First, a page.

(1972) An understanding of the politics of biology was essential to women's liberation. from Womankind (March 1972)
(Editors Note: One of the goals of the women's liberation movement was to fight oppression with knowledge. Women were kept deliberately ignorant of their bodies and were often overwhelmed by the pain associated with childbirth.)
In thinking about health or health care, we do not usually think directly about pain. But pain is very definitely a part of our physical existence, and to a large extent the degree of pain in our lives depends upon our physical and mental health.
It seems to me that we often take pain for granted as a fundamental part of our lives, but we don't recognize, for instance, that our attitudes are very definitely shaped by our culture and that the ways we experience pain are therefore culturally shaped.
Our attitudes towards pain are also affected by our financial capabilities for buying drugs and by our knowledge of physiology. We are less afraid of sin if we know that we can simply get rid of it by rushing to the medicine cabinet for an aspirin or if we know that physiologically the pain does not signify anything serious. But there is a fly in the ointment here. Most of us are very ignorant of how our bodies work, and our ignorance is certainly not reversed by watching drug commercials on television. We end up being caught in a vicious circle: because of our ignorance, (and our fears of disease, death, and pain), we are especially gullible to TV's promises of comfort; and because the drug industry and medical profession have so successfully created a dependence on drugs, we tend to equate drugs with cures instead of seeing them as temporarily relieving our symptoms of illness; thus we tend to avoid thinking about the real causes of our distress.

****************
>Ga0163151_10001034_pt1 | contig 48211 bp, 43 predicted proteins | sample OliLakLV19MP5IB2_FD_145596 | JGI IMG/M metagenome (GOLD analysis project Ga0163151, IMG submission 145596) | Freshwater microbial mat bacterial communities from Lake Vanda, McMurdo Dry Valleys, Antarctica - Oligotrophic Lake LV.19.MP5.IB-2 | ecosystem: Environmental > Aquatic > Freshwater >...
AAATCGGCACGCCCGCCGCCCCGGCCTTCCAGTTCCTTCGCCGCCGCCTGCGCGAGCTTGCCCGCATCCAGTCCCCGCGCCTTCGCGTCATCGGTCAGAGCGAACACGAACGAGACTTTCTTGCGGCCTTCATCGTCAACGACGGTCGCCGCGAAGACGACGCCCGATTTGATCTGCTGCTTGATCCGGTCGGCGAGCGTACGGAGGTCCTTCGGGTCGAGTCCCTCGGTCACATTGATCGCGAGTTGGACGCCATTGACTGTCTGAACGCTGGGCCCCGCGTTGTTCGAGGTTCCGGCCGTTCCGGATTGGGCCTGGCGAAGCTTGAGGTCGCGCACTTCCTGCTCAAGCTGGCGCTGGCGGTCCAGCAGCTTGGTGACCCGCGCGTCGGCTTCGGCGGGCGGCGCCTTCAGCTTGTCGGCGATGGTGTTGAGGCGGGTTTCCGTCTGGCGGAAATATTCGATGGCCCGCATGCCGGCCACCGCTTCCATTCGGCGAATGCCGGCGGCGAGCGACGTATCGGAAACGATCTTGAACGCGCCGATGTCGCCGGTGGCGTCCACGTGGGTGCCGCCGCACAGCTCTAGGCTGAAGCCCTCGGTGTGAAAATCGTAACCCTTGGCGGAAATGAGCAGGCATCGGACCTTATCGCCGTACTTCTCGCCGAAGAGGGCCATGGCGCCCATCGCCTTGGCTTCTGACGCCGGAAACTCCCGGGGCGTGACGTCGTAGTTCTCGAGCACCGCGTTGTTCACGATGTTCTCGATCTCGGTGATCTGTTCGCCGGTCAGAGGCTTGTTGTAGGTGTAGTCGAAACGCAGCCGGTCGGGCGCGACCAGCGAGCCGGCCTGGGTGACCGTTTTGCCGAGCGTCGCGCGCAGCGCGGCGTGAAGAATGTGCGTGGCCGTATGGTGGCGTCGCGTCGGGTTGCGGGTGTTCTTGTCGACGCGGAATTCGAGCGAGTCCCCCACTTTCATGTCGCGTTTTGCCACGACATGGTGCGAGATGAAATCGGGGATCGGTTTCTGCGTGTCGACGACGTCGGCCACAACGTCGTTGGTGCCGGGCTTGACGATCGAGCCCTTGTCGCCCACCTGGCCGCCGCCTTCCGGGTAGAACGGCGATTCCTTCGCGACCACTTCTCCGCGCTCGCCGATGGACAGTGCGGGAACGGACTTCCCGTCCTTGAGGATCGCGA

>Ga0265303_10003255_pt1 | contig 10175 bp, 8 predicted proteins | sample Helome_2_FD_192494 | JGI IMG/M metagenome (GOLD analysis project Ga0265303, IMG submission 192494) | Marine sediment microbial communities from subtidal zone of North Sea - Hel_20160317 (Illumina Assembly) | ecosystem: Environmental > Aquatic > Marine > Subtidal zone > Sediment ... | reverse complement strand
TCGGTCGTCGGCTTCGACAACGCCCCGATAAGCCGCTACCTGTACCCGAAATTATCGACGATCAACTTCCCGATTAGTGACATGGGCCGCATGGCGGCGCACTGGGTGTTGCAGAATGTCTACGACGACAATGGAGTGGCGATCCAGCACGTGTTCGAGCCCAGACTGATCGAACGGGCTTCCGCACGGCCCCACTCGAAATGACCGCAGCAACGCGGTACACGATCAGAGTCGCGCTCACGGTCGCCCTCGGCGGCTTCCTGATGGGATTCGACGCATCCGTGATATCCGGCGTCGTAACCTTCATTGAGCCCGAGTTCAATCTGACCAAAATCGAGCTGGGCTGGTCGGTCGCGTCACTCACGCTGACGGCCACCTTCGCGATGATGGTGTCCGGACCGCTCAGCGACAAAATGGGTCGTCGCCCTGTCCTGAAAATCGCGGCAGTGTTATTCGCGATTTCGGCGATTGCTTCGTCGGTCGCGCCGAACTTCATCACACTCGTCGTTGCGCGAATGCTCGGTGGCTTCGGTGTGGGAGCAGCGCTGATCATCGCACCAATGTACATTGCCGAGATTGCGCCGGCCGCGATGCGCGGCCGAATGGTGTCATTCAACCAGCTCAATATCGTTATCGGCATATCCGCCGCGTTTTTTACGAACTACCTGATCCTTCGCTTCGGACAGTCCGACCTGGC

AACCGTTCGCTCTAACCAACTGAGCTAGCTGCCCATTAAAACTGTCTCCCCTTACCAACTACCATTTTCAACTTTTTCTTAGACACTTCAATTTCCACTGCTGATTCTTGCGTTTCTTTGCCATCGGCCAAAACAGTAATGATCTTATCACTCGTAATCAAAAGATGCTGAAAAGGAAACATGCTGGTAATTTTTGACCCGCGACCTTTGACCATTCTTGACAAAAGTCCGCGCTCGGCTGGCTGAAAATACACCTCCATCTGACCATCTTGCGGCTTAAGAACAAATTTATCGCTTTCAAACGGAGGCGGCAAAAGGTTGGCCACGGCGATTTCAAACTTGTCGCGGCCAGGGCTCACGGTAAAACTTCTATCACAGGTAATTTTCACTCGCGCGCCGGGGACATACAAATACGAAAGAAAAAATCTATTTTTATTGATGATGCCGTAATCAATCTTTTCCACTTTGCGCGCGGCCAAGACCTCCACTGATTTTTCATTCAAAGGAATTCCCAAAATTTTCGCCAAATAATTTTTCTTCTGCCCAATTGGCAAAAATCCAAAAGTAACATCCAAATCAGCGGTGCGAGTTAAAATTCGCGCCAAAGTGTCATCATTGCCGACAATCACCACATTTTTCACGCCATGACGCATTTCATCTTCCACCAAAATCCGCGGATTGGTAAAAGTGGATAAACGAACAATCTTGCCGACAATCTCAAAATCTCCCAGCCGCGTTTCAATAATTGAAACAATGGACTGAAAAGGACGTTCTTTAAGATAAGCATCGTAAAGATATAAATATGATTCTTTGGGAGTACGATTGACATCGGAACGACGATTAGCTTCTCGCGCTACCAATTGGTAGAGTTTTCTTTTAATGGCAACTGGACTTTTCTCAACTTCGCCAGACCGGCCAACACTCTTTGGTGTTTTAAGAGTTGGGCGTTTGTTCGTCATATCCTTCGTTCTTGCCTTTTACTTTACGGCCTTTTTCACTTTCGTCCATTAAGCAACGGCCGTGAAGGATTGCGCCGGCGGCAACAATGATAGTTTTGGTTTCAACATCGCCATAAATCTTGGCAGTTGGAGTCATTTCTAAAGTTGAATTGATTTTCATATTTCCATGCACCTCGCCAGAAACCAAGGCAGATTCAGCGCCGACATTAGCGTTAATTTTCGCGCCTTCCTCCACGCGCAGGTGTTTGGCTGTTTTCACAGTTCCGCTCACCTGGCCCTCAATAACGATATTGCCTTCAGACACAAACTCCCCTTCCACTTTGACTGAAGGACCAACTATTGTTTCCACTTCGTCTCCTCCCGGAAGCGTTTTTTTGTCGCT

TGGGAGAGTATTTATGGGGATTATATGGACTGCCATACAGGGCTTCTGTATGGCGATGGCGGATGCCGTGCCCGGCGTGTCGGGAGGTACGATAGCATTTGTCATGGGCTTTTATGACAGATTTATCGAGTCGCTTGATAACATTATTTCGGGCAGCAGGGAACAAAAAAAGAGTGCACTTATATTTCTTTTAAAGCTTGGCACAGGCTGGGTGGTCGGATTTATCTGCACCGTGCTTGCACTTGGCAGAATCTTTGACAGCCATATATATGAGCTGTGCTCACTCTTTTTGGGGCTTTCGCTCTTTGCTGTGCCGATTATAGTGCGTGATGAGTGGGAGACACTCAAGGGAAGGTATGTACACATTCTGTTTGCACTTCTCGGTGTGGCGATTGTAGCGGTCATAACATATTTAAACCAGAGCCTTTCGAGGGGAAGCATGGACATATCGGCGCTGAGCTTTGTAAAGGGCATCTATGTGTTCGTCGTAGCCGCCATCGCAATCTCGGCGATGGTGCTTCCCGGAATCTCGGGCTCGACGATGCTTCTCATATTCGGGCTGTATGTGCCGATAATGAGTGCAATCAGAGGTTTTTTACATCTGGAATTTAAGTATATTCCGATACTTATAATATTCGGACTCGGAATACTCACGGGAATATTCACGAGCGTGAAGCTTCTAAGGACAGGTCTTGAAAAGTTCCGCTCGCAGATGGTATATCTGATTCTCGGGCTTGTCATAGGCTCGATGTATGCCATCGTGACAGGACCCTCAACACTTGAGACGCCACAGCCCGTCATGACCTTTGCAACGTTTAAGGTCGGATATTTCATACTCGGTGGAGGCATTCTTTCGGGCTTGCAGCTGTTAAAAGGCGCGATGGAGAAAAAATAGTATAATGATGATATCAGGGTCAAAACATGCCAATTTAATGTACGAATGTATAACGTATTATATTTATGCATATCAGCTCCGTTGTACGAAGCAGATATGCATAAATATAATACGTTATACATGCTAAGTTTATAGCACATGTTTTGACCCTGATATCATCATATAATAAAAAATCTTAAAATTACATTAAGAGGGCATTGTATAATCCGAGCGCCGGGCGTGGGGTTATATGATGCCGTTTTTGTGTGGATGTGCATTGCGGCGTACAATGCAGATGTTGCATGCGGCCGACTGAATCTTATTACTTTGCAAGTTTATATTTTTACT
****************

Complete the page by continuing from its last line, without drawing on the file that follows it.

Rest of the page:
In part, our attitudes towards pain seem to be determined by our attitudes towards death. A pain which seems to suggest something seriously wrong is quite frightening, mainly because it also suggests the possibility of death.
Death is something which we have great trouble dealing with for a variety of reasons (which I won't go into here). Culturally, we tend to fear death more than most societies; it is no coincidence that we also fear pain. A fairly common reaction for a person who experiences an alarming new pain is to avoid seeing a doctor because the doctor might confirm suspicions that he or she is going to die.
For women, our attitudes towards pain are especially relevant in terms of childbirth -- the event often considered to be the most painful in a woman's life. Here, particularly, social and cultural attitudes seem to play a large part in shaping our experience. For a pregnant woman, used to living in such a highly anesthetized society (where drugs are used to kill pain, induce sleep, quiet the nerves, and give people pep), having to bear the pain of labor which is unprepared for, inexplicable, and long-lasting, is a truly frightening experience. A trip through the labor room of any modern, "civilized" hospital will bear this out. Women literally sound like they are being tortured, as if they are undergoing an excruciating and barbarous experience. They scream and cry out not simply from the pain of labor, which is unprepared for, but from a deep-seated fear of that pain.